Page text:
From: McKaylee Reavis, Class of 2015, Wakefield High School, Arlington, VA
Published March 10, 2014 11:01 AM

COLLEGIATE CORNER: Trash talk: Ocean Dumping

Remember the excitement that filled your body when your parents told you the family was going to go to the beach? Remember the excitement slowly leaving your body when you witnessed the trash that covered the beach for miles? Ocean dumping has become a major problem for marine life and the people who enjoy its many benefits. Many marine animals have suffered from the trash in the water and people have suffered from the sight of trash filling the ocean and cluttering the beaches ruining their supposed beautiful day. Industries, cities, and militaries have been dumping their waste into the ocean for years now. One solution to prevent this problem is to impose stricter restrictions on ocean dumping that range from pedestrian waste to toxic nuclear hazard.

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For many years, the ocean has been filling up with trash from industry ships, cities, and even discarded military equipment. "It's a massive global problem, made worse by the modern use of plastics that do not readily biodegrade." Paul Gittings of CNN writes in the article Trash busters! Eco Sailors Aim to Reduce Ocean Waste. All the trash that has been dumped has formed into giant gyres, which are big garbage patches that swirl in the ocean. John D. Sutter from CNN also comments on this issue in his article Search for Drowned Plane Highlights Ocean Trash Problem, stating, "There are about five or six major trash-collecting gyres in the world's oceans." Some of these gyres are about the size of Texas. If we keep ocean dumping then there will be more and more of these Texas-sized gyres and eventually there will be no water left to see, just trash.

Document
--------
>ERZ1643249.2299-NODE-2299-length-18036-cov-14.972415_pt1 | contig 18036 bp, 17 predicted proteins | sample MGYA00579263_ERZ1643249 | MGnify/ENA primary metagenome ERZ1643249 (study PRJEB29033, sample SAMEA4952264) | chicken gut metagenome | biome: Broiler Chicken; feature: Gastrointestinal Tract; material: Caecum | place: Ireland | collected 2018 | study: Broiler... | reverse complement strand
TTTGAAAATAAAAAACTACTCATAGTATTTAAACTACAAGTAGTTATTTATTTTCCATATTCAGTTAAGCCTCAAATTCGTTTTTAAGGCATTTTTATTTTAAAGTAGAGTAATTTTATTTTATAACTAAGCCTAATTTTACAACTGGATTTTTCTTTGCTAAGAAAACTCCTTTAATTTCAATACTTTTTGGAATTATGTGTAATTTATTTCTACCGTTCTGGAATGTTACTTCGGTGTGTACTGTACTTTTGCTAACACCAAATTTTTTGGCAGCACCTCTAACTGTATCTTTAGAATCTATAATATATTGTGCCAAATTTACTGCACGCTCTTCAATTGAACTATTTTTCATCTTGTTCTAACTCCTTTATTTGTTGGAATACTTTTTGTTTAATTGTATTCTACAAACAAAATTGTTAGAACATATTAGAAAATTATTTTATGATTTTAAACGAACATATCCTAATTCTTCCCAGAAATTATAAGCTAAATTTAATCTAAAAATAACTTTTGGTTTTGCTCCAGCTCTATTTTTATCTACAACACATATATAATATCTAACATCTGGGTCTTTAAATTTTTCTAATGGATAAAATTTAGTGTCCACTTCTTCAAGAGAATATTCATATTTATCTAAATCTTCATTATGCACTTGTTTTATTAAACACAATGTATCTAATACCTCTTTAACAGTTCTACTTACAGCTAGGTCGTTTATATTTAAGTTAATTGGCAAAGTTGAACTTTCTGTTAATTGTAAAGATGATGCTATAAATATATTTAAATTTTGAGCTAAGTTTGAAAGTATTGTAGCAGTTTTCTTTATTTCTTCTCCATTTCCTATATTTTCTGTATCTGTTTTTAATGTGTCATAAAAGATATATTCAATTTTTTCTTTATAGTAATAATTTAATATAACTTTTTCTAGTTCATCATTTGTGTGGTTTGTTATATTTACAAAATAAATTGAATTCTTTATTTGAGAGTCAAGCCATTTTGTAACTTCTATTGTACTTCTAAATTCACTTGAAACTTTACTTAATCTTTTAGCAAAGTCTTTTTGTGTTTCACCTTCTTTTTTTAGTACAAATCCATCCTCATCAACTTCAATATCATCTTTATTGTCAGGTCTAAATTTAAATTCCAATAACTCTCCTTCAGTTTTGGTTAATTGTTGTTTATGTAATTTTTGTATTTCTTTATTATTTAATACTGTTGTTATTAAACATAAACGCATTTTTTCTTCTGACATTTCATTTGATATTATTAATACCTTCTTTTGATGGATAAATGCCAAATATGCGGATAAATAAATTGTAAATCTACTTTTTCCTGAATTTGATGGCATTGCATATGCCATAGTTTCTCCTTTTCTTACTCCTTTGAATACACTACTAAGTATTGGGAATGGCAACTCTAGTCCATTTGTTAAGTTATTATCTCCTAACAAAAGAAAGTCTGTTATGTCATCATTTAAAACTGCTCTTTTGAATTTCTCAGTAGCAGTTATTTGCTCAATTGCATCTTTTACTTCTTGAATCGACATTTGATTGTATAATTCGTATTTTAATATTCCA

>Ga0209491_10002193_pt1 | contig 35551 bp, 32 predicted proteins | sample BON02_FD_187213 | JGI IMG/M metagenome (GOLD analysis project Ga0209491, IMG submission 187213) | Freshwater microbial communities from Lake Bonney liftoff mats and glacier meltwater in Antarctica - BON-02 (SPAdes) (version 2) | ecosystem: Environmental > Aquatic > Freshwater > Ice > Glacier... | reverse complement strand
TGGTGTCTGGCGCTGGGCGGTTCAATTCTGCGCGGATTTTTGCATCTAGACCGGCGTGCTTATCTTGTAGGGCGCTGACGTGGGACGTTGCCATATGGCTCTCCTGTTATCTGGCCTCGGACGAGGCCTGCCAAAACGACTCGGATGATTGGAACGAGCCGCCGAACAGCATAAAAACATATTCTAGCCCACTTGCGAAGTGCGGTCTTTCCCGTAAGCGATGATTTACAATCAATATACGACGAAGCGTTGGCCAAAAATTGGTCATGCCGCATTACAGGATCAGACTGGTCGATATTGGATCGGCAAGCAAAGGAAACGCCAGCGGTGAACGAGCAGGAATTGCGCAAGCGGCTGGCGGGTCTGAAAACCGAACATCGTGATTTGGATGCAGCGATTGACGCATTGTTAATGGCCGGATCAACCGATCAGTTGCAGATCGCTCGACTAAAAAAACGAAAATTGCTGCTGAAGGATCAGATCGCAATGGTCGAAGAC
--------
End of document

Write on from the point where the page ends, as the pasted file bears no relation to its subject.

Many Americans love spending their vacation on beaches. We love to be in the hot burning sun but then have a giant cooling tub just a few feet away. The beach has been a main attraction for vacationing. Who doesn't love going to the beach? Forty-six percent of people say they have gone to the beach in the past half year. Sixty-four percent said that they are more than likely going to go to the beach for vacation; one third of Americans prefer the beach over any other vacation area. American's number one vacationing spot is slowly getting ruined. "Take a walk along almost any beach in any part of the world and one's experience is often spoiled by the sight of trash, lotsam and jetsam, washed ashore from the ocean." says Gittings.

Read more at Wakefield High School, Arlington Public Schools, Arlington, VA. 

Beach trash image via Shutterstock.

This story is part of the Collegiate Corner, a section of ENN dedicated to student work. All work in this column is the product of the student in its entirely. If you have questions about the Collegiate Corner or would like to submit please contact: rblackstone@enn.com.

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